Industrial nations: Russia, Ukraine, Italy are beating a path to his door with some VERY interesting proposals which we describe. And then just as he begins to resemble a normal leader, he comes out with stunning allegations that European nations are deliberately sinking illegal immigrant boats to kill African hopeful immigrants, rather than stop them and send them back. He made this speech to an audience of African Trades Unionists. describing it as a part of "Europe's war against Africans." If he has evidence, it is as much a criminal act for him to withhold it, as to have participated in such an outrage. 

Our reports on each of these EU latecomers arrives at the unpalatable conclusion that the gamble that admitting them to membership would induce each of them 'to clean up their act,' has been a failure. 'Carrot without stick ' has meant that the carrots have been consumed although there is now a stiffening of resolve in Brussels to cut off the access to various funds available to less well off member states. It may be a fundamental, even a cultural problem, but that is what endemic ailments amount to. Corruption is endemic is these countries. It didn't start with, even though it flourished under communism, it goes back through the Ottoman centuries to Roman times. Power-holders could and customarily did fleece their constituencies, and today's power-holders in these countries have been driven by that same concept of getting rich whilst it were 'their turn,' and still possible.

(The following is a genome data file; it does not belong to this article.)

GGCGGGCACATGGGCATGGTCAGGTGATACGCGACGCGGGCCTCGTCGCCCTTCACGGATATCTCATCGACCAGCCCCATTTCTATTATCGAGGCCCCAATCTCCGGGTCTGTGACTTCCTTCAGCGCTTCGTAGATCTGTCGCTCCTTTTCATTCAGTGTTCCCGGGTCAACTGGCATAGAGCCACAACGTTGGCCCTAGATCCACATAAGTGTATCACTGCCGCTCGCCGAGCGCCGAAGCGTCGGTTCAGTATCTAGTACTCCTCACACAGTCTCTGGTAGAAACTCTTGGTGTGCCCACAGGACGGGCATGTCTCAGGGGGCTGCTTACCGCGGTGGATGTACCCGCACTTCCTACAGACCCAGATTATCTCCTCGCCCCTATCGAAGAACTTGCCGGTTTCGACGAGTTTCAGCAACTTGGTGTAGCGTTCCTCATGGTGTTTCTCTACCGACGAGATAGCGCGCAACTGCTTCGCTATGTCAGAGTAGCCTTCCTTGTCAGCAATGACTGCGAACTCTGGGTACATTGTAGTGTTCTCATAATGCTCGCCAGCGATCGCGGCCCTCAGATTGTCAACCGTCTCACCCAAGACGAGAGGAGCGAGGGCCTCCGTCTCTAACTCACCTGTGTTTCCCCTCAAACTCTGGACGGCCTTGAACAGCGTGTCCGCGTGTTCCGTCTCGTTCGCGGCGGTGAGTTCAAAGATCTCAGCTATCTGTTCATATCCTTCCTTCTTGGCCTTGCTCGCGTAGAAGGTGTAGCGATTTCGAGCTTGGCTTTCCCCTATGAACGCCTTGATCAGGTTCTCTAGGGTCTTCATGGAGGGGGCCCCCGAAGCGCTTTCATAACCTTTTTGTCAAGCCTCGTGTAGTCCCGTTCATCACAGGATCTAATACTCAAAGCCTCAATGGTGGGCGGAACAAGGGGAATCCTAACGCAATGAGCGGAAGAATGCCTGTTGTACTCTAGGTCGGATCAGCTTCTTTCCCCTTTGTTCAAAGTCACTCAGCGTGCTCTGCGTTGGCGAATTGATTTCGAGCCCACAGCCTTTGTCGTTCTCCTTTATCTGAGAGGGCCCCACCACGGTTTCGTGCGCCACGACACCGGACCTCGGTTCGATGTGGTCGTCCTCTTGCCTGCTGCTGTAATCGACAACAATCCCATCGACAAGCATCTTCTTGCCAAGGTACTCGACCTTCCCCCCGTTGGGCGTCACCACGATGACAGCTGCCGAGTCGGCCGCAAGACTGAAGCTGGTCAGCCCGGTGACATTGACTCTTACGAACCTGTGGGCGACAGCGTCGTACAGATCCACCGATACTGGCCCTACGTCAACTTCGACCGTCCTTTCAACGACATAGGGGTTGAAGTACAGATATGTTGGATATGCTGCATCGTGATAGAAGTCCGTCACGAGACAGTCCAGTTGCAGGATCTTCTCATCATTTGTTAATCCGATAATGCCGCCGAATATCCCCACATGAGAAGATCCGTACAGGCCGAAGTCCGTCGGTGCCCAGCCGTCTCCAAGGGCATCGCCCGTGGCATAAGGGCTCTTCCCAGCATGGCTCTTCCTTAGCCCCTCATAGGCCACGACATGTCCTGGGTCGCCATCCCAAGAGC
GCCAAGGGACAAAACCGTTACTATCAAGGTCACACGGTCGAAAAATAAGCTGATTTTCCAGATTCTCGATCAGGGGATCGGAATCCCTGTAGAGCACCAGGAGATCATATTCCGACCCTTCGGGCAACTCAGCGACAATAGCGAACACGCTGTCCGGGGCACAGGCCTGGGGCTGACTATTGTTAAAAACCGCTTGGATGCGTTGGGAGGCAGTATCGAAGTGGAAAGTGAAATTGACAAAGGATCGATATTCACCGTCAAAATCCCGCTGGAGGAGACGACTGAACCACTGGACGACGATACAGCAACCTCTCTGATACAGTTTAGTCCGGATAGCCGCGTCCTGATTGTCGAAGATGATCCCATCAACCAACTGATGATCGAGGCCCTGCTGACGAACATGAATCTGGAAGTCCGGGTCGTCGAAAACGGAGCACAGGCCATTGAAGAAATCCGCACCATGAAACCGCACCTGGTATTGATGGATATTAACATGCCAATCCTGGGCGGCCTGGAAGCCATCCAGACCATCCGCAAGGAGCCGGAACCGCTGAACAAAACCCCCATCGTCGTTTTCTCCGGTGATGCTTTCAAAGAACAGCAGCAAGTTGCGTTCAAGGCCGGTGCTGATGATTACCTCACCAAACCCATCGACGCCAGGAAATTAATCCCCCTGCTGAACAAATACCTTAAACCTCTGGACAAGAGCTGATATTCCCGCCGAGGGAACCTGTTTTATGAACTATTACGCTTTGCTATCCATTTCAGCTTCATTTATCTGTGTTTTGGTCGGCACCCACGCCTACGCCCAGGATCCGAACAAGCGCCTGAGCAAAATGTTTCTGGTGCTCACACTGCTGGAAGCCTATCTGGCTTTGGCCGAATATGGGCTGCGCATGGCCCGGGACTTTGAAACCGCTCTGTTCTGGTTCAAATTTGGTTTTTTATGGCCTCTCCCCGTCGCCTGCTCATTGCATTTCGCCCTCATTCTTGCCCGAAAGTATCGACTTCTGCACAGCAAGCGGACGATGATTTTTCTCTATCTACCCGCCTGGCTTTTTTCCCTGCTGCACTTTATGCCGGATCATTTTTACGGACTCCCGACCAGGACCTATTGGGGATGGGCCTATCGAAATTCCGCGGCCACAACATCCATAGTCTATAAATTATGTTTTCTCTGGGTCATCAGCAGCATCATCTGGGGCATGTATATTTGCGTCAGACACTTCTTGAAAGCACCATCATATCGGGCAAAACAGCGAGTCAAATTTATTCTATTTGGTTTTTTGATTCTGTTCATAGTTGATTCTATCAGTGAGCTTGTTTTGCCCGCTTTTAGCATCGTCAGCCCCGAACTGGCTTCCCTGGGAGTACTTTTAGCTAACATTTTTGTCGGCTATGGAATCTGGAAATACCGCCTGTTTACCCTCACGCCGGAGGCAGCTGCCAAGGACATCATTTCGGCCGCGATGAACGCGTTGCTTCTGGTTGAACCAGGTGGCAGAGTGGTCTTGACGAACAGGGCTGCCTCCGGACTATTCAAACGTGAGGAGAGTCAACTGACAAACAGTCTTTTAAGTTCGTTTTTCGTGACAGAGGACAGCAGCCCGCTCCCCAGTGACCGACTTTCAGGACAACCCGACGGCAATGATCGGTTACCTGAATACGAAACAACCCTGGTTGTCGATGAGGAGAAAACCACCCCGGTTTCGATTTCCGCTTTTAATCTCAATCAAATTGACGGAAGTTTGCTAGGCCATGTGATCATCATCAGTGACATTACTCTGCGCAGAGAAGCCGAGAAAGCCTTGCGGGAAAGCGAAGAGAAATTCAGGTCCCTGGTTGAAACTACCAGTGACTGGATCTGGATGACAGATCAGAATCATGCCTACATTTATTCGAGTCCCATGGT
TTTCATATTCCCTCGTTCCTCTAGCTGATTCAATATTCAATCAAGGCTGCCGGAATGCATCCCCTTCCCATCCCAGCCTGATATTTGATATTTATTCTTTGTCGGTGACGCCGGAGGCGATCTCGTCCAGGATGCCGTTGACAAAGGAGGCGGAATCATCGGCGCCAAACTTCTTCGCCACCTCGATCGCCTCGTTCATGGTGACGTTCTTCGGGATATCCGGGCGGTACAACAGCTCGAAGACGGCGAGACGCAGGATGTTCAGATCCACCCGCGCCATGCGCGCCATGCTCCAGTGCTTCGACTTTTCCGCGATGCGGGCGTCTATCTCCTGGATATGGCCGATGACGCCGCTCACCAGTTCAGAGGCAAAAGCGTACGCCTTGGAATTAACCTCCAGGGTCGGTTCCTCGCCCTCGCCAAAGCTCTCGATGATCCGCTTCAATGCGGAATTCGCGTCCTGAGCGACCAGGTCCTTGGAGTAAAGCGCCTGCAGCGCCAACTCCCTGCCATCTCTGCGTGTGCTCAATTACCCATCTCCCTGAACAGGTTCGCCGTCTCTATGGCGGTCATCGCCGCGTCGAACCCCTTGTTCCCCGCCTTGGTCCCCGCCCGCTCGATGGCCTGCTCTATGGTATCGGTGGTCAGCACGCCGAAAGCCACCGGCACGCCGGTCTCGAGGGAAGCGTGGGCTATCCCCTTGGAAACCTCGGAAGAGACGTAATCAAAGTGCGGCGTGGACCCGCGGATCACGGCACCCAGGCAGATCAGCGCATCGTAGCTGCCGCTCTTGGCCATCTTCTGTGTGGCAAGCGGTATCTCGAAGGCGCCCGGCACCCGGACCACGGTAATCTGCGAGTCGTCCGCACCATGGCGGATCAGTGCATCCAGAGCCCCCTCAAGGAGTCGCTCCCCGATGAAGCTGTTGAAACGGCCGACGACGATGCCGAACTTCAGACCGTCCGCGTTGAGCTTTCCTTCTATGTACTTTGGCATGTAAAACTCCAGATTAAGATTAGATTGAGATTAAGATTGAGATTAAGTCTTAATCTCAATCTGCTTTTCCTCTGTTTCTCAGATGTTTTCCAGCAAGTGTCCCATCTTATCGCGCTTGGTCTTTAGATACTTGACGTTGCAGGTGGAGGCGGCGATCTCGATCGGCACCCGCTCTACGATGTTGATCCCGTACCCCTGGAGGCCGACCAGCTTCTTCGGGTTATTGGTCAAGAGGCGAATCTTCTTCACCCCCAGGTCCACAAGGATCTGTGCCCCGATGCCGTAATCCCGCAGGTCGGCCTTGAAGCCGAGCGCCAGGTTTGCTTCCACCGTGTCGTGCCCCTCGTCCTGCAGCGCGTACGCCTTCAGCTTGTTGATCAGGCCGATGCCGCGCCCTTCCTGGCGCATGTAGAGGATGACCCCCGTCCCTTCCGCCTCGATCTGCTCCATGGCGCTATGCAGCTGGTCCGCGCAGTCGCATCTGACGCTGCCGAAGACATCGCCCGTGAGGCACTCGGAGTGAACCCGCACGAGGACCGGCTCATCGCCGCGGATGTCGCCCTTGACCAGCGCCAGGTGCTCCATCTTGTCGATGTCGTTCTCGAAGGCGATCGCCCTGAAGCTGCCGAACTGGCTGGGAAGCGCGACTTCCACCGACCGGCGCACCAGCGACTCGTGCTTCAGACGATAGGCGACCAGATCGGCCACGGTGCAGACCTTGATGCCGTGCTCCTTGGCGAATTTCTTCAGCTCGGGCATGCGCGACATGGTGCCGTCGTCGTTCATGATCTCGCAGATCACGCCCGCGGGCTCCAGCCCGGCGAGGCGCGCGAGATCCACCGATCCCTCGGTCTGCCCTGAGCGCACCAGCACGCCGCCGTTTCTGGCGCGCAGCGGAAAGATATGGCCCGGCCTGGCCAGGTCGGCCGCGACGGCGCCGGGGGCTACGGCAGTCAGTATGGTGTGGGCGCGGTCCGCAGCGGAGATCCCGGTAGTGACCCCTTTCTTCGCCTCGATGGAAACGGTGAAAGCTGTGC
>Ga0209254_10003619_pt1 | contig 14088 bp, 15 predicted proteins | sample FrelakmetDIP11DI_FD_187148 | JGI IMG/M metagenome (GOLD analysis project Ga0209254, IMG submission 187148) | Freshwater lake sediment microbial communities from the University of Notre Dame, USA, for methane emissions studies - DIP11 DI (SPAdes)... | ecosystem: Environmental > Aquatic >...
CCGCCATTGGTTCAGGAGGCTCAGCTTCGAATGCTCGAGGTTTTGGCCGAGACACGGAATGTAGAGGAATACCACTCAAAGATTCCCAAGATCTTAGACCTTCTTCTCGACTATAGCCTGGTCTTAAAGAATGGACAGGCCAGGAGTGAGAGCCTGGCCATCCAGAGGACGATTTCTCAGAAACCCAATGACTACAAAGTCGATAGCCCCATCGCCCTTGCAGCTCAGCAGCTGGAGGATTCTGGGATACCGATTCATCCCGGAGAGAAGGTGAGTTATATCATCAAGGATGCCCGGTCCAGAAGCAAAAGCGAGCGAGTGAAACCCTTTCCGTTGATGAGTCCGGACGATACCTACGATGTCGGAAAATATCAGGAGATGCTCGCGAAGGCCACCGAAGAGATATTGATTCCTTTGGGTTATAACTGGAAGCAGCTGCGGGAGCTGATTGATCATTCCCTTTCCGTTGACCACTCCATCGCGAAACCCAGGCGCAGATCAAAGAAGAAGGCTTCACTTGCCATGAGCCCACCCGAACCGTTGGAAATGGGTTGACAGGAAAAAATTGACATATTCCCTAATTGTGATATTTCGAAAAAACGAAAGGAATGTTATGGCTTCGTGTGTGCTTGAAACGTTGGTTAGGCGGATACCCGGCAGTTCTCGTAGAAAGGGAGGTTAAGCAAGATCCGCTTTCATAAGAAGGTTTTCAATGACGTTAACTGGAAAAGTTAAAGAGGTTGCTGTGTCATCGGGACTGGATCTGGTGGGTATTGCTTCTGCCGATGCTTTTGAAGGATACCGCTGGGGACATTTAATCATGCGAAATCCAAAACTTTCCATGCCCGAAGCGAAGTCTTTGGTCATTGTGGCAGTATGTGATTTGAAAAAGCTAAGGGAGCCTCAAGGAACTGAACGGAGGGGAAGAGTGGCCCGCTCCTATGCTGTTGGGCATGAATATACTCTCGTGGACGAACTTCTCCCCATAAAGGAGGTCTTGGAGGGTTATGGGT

Democracy has shortened the time that ministers and their officials can rely on remaining in power. Also, as it worked in the west of Europe it has enabled incoming political appointees to 'blow the whistle' on discovering corruption, on arriving at their new departments. Something of that is happening, but it does seem that other new appointees are more concerned with their own opportunities for instant wealth, rather than cleaning house in their ministries.

It is all very bad news for the candidates waiting their turn for admission, notably Croatia, and further back Albania, Serbia, Macedonia, none of which are free from corruption, indeed in some cases like Albania it seems bred in the bone. Bulgaria and Romania were slipped into EU membership as a calculated risk, but the downside of that is that the EC and the European Parliament may well insist on 'raising the bar' in respect of all future candidates. Or, even begin to examine the question of expulsion from the EU, of those nations who refuse or are unable to redress the unacceptable conduct of their politicians and officials at every level. Only if their citizens realise that these are 'the stakes,' are they likely to 'clean house' all the way to the top of their national tree.